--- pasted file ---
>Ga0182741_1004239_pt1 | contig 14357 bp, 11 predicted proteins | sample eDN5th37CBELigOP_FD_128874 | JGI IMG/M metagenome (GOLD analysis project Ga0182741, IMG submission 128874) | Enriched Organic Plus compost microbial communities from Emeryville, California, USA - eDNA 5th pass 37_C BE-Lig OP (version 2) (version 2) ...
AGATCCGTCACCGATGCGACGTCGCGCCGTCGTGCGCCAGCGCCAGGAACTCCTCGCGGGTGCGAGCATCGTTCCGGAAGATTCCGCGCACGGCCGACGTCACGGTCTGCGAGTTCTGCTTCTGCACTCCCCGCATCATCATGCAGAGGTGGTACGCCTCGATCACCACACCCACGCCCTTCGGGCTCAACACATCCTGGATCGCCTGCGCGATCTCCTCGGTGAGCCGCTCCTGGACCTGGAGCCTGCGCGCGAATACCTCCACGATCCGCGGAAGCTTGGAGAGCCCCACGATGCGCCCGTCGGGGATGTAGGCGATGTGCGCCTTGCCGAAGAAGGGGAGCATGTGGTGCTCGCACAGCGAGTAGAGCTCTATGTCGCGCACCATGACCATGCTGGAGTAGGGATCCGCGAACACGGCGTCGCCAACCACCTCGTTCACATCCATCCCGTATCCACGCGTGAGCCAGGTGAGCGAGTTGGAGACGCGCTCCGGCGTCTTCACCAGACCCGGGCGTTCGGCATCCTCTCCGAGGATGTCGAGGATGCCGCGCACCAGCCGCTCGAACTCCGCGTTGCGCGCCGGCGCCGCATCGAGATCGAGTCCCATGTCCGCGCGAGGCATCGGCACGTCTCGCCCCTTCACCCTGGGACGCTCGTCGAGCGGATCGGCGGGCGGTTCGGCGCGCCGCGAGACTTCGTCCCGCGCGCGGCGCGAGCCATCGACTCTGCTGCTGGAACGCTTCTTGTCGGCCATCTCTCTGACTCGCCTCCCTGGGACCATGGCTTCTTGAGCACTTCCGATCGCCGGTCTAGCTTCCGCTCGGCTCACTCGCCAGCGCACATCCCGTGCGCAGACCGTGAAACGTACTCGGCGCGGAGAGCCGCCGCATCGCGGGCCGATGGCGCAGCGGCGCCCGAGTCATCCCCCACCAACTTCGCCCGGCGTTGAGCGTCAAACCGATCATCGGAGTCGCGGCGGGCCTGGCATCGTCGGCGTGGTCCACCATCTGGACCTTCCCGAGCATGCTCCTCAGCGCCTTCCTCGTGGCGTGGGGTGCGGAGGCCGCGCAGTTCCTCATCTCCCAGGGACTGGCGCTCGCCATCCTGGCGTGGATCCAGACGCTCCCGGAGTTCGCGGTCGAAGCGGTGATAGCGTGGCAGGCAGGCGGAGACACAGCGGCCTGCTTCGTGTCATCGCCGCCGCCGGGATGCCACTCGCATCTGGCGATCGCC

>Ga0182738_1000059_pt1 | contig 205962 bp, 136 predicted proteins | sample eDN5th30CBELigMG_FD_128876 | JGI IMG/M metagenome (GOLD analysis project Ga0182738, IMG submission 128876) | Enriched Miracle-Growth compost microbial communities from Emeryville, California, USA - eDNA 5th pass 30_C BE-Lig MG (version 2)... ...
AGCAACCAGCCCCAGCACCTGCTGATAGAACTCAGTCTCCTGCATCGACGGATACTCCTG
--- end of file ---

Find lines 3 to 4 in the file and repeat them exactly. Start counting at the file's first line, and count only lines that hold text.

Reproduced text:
>Ga0182738_1000059_pt1 | contig 205962 bp, 136 predicted proteins | sample eDN5th30CBELigMG_FD_128876 | JGI IMG/M metagenome (GOLD analysis project Ga0182738, IMG submission 128876) | Enriched Miracle-Growth compost microbial communities from Emeryville, California, USA - eDNA 5th pass 30_C BE-Lig MG (version 2)... ...
AGCAACCAGCCCCAGCACCTGCTGATAGAACTCAGTCTCCTGCATCGACGGATACTCCTG